honesty policy

Dozens of Stuyvesant HS students suspended for cheating

A dozen Stuyvesant High School students will be suspended for as long as two weeks and more than 50 others could face short-term suspension for cheating.

The punishments are only one component of the school’s renewed response to a broad cheating scandal that broke this summer. Stuyvesant’s new principal, Jie Zhang, is also requiring students to sign on to an academic honesty policy, urging the creation of an “honor code,” and cracking down on student cell phones.

Department of Education officials announced in July that they had determined that 71 students had cheated on final exams, with all but two receiving answers in advance to a city Spanish exam. They said at the time that a student who provided the answers would be suspended and not allowed to return to the school, the city’s most elite. They also said more punishments could come this fall but did not say how many students faced suspension.

Today, the city announced that the number is 66. Zhang informed the students and their families today about the suspensions, which for some students will start on Monday.

A second phase in the department’s investigation into the cheating, which is ongoing, is looking at the school’s original response. The department did not learn about the cheating until nearly a week after then-Principal Stanley Teitel sent a letter to parents informing them that some students had been punished, and the penalties the school levied did not match those outlined in the city’s discipline code.

Teitel barred students who had cheated from participating in graduation activities. But city policy calls for more stringent punishment. Now, 12 students will receive a superintendent’s suspension, which is meted out for more serious offenses and can last for up to 10 days, according to the department. They will have to report to special centers that the department operates for suspended students. Another 54 could face shorter-term principal’s suspensions. In a letter to the students and their families, Zhang said the punishments would be finalized in “suspension conferences” starting next week.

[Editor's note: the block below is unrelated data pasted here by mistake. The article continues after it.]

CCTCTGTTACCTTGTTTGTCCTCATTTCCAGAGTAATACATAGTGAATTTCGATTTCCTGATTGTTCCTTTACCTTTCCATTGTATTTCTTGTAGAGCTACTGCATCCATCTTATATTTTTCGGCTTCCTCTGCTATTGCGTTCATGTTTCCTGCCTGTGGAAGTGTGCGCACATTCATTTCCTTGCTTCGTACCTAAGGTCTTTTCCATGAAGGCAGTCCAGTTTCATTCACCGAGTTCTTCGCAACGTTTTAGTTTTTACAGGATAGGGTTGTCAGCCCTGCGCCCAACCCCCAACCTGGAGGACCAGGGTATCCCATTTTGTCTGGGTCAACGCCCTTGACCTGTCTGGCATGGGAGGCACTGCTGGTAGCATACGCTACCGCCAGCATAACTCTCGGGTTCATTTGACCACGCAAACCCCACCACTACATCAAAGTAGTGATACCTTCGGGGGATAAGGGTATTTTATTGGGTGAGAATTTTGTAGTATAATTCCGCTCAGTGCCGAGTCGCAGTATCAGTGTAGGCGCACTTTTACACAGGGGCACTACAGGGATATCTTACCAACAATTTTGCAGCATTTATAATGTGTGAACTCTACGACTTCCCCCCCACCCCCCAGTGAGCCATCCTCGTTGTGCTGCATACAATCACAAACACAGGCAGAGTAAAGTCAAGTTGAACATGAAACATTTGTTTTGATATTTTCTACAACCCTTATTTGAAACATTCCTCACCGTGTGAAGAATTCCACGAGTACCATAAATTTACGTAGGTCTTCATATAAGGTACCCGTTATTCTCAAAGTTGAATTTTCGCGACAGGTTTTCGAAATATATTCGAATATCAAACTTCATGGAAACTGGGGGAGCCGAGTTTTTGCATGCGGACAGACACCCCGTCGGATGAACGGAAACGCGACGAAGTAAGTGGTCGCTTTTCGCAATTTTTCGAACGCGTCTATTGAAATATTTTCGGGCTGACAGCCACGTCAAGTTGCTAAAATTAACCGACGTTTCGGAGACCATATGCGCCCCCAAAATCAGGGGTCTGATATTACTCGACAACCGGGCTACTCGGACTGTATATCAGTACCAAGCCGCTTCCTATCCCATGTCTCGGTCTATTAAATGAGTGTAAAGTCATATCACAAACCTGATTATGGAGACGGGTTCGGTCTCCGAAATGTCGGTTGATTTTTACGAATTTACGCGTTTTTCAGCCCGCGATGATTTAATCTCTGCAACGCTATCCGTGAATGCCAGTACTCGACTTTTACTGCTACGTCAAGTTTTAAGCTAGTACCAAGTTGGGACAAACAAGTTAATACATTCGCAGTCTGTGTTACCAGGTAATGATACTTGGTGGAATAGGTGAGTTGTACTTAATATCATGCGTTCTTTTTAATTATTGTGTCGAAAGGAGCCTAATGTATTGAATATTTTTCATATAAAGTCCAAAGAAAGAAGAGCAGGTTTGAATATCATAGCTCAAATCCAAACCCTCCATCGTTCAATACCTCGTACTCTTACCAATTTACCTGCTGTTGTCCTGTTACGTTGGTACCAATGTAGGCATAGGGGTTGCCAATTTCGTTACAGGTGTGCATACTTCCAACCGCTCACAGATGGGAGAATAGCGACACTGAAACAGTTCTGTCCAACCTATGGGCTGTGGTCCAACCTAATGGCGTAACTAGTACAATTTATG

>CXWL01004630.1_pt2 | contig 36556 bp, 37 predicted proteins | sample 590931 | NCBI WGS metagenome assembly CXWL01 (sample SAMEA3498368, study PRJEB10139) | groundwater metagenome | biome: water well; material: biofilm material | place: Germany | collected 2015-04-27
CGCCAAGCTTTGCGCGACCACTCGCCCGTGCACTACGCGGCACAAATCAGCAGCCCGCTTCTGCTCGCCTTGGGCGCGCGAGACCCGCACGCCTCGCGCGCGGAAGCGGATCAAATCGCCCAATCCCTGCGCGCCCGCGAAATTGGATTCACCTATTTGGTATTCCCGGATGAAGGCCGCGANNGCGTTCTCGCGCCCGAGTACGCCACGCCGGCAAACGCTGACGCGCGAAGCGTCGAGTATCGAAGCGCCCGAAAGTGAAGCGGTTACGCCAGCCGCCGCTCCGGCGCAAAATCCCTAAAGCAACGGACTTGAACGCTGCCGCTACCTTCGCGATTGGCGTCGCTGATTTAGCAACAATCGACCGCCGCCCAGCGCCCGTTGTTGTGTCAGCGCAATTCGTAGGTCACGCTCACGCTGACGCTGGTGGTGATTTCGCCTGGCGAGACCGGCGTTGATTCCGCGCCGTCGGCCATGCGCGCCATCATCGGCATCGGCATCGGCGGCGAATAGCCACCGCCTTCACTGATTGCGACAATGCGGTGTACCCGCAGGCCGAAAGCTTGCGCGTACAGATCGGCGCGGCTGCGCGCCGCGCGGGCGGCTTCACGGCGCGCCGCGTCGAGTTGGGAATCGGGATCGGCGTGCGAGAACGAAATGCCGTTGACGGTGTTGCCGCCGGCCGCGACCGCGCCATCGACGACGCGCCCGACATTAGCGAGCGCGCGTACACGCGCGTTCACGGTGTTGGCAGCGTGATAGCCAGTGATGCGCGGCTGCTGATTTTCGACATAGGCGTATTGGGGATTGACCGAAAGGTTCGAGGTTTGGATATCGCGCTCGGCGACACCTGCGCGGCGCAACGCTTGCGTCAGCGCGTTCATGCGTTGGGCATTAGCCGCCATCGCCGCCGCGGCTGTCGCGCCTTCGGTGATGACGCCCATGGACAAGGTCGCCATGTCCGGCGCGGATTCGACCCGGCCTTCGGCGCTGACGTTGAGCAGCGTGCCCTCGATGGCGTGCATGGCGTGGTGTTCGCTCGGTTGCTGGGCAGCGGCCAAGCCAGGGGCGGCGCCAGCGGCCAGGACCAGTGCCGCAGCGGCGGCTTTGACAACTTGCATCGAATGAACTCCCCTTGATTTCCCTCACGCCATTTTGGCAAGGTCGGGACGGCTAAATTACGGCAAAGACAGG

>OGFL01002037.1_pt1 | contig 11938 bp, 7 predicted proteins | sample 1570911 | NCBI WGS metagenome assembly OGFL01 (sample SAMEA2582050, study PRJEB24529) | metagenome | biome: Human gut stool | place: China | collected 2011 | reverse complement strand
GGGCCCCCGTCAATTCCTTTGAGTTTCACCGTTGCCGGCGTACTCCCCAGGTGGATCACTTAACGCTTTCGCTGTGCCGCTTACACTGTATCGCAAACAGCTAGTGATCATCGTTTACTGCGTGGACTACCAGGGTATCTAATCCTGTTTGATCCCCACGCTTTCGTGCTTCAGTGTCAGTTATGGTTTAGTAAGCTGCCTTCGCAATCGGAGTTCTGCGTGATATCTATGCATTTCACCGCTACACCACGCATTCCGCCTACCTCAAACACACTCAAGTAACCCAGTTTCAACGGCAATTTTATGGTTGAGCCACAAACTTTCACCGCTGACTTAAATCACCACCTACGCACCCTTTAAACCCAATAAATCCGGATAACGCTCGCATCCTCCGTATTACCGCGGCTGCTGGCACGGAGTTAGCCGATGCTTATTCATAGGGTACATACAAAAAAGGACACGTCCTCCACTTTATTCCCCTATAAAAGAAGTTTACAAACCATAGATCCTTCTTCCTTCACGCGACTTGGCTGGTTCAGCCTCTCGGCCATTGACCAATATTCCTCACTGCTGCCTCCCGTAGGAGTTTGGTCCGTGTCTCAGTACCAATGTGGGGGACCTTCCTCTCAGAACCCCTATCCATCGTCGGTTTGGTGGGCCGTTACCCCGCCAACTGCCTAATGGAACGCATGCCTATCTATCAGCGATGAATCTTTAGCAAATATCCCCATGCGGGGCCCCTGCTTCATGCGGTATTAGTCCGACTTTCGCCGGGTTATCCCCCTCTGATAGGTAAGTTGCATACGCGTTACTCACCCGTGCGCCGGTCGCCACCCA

Teitel retired abruptly last month and Zhang was appointed to replace him a week later. She said at the time that her first goal would be improving the school’s “culture” so that cheating does not take place.

“I have not been made aware … or have a reason to believe that there is ongoing cheating there,” Zhang said. “However, my top priority is to create a positive school culture that ensures integrity and zero tolerance for cheating.”

Changes were palpable on the first day of classes, students said as they left the building Thursday. Some reported being required to sign contracts in each class saying they would not cheat or plagiarize. The contract, which the city provided to reporters today, asked students to confirm that they had read an academic honesty policy and understood that cheating would result in no credit and possible suspensions.